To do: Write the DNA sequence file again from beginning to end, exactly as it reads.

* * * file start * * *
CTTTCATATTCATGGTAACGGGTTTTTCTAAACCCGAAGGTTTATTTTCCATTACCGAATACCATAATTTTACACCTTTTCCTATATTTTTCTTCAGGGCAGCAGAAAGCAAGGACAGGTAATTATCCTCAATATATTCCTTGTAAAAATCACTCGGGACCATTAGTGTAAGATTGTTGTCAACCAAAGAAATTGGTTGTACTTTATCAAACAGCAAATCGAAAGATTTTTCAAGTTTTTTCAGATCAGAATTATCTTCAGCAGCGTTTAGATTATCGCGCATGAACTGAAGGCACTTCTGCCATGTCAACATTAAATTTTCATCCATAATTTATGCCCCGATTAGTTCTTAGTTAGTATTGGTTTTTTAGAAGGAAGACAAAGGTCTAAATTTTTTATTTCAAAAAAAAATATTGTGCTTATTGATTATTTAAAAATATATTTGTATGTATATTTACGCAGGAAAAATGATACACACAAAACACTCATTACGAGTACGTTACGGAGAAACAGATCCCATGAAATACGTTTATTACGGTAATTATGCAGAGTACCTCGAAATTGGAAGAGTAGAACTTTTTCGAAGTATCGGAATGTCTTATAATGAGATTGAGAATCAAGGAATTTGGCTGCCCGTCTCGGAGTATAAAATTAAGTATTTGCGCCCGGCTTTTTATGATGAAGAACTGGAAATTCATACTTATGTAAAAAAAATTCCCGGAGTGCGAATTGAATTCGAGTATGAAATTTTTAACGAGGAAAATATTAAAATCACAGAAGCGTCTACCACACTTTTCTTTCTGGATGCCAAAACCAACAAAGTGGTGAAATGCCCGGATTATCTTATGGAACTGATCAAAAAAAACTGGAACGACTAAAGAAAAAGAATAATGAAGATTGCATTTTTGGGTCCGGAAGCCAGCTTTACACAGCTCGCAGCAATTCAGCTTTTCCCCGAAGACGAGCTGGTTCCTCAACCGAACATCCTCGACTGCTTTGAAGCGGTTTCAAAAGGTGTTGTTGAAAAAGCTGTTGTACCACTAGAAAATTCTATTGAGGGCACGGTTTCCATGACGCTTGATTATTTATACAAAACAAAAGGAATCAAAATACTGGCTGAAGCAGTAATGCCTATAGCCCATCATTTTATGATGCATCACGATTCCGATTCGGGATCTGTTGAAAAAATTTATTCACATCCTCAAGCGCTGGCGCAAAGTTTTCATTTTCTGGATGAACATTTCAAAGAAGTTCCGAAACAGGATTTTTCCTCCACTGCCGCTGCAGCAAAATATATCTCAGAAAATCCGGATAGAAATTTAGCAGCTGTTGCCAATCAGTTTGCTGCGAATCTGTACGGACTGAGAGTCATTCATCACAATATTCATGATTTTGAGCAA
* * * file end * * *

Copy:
CTTTCATATTCATGGTAACGGGTTTTTCTAAACCCGAAGGTTTATTTTCCATTACCGAATACCATAATTTTACACCTTTTCCTATATTTTTCTTCAGGGCAGCAGAAAGCAAGGACAGGTAATTATCCTCAATATATTCCTTGTAAAAATCACTCGGGACCATTAGTGTAAGATTGTTGTCAACCAAAGAAATTGGTTGTACTTTATCAAACAGCAAATCGAAAGATTTTTCAAGTTTTTTCAGATCAGAATTATCTTCAGCAGCGTTTAGATTATCGCGCATGAACTGAAGGCACTTCTGCCATGTCAACATTAAATTTTCATCCATAATTTATGCCCCGATTAGTTCTTAGTTAGTATTGGTTTTTTAGAAGGAAGACAAAGGTCTAAATTTTTTATTTCAAAAAAAAATATTGTGCTTATTGATTATTTAAAAATATATTTGTATGTATATTTACGCAGGAAAAATGATACACACAAAACACTCATTACGAGTACGTTACGGAGAAACAGATCCCATGAAATACGTTTATTACGGTAATTATGCAGAGTACCTCGAAATTGGAAGAGTAGAACTTTTTCGAAGTATCGGAATGTCTTATAATGAGATTGAGAATCAAGGAATTTGGCTGCCCGTCTCGGAGTATAAAATTAAGTATTTGCGCCCGGCTTTTTATGATGAAGAACTGGAAATTCATACTTATGTAAAAAAAATTCCCGGAGTGCGAATTGAATTCGAGTATGAAATTTTTAACGAGGAAAATATTAAAATCACAGAAGCGTCTACCACACTTTTCTTTCTGGATGCCAAAACCAACAAAGTGGTGAAATGCCCGGATTATCTTATGGAACTGATCAAAAAAAACTGGAACGACTAAAGAAAAAGAATAATGAAGATTGCATTTTTGGGTCCGGAAGCCAGCTTTACACAGCTCGCAGCAATTCAGCTTTTCCCCGAAGACGAGCTGGTTCCTCAACCGAACATCCTCGACTGCTTTGAAGCGGTTTCAAAAGGTGTTGTTGAAAAAGCTGTTGTACCACTAGAAAATTCTATTGAGGGCACGGTTTCCATGACGCTTGATTATTTATACAAAACAAAAGGAATCAAAATACTGGCTGAAGCAGTAATGCCTATAGCCCATCATTTTATGATGCATCACGATTCCGATTCGGGATCTGTTGAAAAAATTTATTCACATCCTCAAGCGCTGGCGCAAAGTTTTCATTTTCTGGATGAACATTTCAAAGAAGTTCCGAAACAGGATTTTTCCTCCACTGCCGCTGCAGCAAAATATATCTCAGAAAATCCGGATAGAAATTTAGCAGCTGTTGCCAATCAGTTTGCTGCGAATCTGTACGGACTGAGAGTCATTCATCACAATATTCATGATTTTGAGCAA